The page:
It is celebration day of the Candelaria Virgin, a well-documented local festivity, and the cigar workers are decorating a local street bar, while a religious procession passes by. Baltasar and Borrel are watching from some distance, and at the first opportunity, they approach Amparo and Ana and start picnicking together. Borrel takes care of Ana, in order to leave Baltasar and Amparo by themselves. Baltasar declares his love to Amparo, and although she expresses many objections, she willingly ends up giving in, but only under one condition: he has to swear and promise her their future matrimony.
Three months later, the cigar workers are meeting again at the same place, casually eating and dancing, when two protestant clergymen show up, trying to win over more believers to their confession. Due to their very bad reputation among the locals, they are violently rejected and ridiculized. Everybody leaves, except Ana and Amparo, who asks her friend about her affair with Baltasar. Amparo lays out her dream of a future without social classes and confesses that she is pregnant from Baltasar, without him knowing it yet. Baltasar enters with his look and gestures portending the worst, whereupon Ana leaves the couple alone. Baltasar announces to Amparo that, because of his public obligations, they will have to stop meeting, . Amparo, perplexed, doesn't give up easily, asking him to fulfill his promise to marry her. Baltasar reacts rather sarcastically, causing her to burst into a rage, cursing him and threatening him to death, spitting at his feet, then leaving him alone.
Amparo, in a visibly advanced state of pregnancy, is standing in front of the tobacco factory. She sings a melancholic lullaby to her unborn baby, wishing it a better future. Her fellow workers gather around her, forming a barricade at the factory entrance to claim their long overdue salary payments. Amparo is chosen to set forth their claims to the factory management. Her announcement that she could barely negotiate a half month of salary payment triggers a general revolt, with everybody starting to build a barricade in front of the factory. Nonetheless, at the first signs of the royal guard, everybody flees instantly, leaving Amparo behind, in spite of her pleas to stay together. Amparo, completely alone, faces Baltasar as the forerunner of the guard. Fearless, she confronts, and once more spits at his feet.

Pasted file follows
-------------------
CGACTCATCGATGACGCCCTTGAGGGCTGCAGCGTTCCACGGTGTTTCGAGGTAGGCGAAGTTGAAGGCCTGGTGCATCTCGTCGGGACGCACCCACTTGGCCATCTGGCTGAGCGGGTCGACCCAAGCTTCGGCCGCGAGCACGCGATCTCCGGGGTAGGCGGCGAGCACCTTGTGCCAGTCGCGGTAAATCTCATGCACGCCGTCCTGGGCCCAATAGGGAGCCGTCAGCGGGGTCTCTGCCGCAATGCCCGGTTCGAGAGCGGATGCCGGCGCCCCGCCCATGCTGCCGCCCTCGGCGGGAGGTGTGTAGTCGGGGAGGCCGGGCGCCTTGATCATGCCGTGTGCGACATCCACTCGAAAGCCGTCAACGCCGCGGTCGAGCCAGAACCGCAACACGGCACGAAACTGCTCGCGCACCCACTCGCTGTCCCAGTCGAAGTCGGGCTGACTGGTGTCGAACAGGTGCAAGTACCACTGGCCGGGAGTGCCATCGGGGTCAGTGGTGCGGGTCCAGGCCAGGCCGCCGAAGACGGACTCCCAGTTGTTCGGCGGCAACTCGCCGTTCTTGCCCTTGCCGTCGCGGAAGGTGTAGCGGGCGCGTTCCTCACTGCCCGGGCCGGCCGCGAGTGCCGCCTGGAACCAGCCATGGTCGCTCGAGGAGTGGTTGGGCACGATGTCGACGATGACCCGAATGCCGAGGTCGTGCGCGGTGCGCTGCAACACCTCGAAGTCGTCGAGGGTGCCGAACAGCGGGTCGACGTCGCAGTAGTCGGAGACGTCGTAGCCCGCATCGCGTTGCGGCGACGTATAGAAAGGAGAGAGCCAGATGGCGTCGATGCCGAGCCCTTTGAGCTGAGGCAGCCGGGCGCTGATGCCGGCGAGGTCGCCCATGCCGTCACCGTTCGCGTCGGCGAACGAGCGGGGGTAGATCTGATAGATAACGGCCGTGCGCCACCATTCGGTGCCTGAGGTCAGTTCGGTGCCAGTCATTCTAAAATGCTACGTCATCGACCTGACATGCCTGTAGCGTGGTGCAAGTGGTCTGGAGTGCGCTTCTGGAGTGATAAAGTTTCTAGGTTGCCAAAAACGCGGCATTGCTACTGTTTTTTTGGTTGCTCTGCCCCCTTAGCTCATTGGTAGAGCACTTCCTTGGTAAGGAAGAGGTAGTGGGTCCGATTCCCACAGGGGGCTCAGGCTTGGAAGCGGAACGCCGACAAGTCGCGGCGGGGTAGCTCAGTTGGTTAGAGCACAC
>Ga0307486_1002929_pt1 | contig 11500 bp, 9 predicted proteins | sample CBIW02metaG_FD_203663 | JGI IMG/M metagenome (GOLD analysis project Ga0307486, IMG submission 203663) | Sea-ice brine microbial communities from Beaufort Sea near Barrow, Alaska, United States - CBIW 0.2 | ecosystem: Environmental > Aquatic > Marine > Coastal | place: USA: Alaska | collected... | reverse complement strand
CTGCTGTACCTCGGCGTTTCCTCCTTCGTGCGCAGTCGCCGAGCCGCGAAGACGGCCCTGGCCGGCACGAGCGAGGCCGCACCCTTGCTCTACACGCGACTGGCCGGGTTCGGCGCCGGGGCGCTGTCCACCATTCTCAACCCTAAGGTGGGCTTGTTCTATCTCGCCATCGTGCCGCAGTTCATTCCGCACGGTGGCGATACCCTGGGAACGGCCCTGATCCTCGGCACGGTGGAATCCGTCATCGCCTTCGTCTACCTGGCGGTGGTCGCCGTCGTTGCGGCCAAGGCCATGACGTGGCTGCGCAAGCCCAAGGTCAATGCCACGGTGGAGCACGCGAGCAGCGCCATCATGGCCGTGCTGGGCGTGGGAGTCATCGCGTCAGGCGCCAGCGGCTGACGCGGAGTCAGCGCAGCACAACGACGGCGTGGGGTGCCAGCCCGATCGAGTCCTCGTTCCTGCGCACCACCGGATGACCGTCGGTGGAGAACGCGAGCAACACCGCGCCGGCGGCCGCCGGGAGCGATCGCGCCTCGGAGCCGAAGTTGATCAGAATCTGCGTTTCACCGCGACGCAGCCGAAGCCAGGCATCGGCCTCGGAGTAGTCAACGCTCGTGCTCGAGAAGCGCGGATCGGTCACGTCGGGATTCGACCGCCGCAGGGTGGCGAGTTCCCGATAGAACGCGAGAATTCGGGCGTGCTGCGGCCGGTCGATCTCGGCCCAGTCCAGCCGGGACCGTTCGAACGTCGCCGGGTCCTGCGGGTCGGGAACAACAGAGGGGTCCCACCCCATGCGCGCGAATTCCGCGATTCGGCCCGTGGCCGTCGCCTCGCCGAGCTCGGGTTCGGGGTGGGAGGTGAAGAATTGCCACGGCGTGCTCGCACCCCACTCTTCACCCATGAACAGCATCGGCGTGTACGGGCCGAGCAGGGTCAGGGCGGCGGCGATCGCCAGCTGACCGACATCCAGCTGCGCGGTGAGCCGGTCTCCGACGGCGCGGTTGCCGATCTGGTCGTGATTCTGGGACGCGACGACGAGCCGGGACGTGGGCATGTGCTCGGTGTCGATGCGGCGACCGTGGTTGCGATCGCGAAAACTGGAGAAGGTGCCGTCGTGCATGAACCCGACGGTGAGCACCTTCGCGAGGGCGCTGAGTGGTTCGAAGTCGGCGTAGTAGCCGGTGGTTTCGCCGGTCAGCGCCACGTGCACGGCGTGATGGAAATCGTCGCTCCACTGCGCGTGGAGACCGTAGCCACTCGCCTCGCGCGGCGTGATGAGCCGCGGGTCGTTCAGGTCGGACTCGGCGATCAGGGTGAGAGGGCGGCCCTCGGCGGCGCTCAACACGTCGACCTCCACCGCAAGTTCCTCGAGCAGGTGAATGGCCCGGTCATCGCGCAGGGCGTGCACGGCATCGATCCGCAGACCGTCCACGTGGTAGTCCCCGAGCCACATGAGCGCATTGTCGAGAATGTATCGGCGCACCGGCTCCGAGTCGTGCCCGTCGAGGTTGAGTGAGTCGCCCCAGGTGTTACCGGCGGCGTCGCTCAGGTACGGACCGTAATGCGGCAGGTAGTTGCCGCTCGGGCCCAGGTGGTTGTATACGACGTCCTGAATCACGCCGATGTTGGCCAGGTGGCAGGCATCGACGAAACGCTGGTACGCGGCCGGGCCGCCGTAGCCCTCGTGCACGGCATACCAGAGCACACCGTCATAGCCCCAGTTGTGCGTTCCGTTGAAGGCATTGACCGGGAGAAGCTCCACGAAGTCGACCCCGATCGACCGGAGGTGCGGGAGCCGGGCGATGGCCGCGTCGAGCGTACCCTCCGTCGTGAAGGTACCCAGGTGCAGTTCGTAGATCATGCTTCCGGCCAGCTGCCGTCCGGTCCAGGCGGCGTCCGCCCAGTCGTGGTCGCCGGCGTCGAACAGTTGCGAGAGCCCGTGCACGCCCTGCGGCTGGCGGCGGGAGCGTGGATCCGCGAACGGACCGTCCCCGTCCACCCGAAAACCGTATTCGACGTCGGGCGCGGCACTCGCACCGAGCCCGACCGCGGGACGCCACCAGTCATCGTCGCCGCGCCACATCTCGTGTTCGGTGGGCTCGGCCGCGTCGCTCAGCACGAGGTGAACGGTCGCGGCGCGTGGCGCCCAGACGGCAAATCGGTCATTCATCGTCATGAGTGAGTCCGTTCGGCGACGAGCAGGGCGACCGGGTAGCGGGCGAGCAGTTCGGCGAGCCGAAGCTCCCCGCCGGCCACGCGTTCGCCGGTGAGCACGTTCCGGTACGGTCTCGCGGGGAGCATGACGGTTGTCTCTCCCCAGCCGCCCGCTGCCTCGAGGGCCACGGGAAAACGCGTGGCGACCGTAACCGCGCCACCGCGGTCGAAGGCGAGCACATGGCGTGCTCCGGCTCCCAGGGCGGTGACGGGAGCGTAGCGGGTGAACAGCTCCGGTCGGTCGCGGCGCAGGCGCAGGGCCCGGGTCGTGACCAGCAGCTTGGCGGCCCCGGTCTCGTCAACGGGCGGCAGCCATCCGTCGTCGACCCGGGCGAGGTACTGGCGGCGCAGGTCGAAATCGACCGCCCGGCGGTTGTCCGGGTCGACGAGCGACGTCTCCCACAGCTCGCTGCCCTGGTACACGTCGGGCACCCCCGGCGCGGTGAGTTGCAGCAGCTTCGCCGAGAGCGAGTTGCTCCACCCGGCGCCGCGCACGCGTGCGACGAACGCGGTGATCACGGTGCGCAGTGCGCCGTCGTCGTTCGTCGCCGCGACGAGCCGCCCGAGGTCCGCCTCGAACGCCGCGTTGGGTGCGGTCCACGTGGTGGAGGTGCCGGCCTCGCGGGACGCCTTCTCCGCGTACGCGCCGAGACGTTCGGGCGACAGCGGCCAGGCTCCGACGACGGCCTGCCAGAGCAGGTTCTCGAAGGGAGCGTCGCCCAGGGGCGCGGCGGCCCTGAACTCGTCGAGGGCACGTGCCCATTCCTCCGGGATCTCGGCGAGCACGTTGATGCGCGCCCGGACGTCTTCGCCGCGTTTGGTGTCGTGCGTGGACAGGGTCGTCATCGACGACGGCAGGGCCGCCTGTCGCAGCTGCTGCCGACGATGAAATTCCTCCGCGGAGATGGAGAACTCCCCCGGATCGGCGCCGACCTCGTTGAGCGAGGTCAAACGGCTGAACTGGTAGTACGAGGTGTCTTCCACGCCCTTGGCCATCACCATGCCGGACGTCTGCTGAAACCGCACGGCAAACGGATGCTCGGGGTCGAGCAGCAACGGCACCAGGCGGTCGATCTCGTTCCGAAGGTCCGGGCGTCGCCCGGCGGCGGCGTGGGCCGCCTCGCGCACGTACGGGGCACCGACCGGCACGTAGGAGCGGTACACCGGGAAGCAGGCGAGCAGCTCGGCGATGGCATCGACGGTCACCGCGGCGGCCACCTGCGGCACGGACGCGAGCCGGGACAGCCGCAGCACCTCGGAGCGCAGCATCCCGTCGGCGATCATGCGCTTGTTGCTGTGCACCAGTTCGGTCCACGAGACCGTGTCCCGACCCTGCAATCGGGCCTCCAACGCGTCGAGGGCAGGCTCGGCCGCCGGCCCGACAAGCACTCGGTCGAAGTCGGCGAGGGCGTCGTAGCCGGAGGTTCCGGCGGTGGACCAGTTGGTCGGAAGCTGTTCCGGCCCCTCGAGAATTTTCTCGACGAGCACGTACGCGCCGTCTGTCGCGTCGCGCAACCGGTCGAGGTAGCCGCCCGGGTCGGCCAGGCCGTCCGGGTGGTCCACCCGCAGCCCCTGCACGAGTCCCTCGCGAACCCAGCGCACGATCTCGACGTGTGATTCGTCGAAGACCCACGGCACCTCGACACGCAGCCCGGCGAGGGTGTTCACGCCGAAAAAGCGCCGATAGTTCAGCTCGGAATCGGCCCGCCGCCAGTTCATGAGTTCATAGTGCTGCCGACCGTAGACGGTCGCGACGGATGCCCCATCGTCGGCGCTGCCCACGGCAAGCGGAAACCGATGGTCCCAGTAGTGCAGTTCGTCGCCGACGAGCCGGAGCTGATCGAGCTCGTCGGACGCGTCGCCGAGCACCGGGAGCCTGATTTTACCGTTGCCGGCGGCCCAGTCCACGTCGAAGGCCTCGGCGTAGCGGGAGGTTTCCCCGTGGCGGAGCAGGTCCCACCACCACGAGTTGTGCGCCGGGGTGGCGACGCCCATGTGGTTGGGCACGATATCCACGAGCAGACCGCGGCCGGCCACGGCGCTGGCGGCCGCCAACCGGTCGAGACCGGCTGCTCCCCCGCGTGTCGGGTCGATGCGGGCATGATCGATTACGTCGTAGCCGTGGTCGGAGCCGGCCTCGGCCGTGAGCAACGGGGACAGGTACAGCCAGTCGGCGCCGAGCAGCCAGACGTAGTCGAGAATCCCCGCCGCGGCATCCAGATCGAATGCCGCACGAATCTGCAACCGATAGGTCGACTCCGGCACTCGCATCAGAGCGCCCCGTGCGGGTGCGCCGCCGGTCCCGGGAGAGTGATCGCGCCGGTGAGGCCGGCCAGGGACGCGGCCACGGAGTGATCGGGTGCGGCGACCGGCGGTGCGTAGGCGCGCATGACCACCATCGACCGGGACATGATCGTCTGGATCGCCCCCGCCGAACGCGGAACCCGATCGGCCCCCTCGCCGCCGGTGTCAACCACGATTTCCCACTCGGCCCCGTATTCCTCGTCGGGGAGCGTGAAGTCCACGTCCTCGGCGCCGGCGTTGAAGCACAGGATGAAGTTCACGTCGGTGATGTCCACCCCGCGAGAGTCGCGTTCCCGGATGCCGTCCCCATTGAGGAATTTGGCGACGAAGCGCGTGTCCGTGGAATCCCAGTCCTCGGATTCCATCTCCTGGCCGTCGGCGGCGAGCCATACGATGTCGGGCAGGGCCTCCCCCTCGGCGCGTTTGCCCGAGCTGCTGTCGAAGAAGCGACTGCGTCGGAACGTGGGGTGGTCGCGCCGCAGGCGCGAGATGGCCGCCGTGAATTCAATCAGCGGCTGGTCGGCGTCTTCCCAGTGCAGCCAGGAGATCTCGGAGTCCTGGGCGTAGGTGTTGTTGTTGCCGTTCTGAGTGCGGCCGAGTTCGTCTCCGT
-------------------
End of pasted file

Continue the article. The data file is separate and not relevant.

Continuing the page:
Some time later, Amparo is resting at home, under very modest circumstances. In spite of her commencing labour pains, she is still reading propaganda pamphlets that announce the imminent political revolution. Ana and Chinto enter, noticing the imminent birth. Ana leaves to call for the midwife, leaving Chinto and Amparo by themselves. Chinto once more proclaims his love for Amparo, offering her to step in as the child’s father, but is once again wildly rejected by Amparo. The midwife enters and gives Chinto hasty instructions, when Amparo screams at him to go see Baltasar to announce the birth of his baby boy. When Chinto eventually returns, he announces that Baltasar left for Madrid to settle his marriage with the daughter of a wealthy family. Finally, after a tortuous process, the midwife announces the birth of a newborn girl. Ana lifts her up delightedly, while Amparo collects all her power to sit up and once again curse Baltasar and the political establishment and claim for justice for the people, before collapsing in her bed.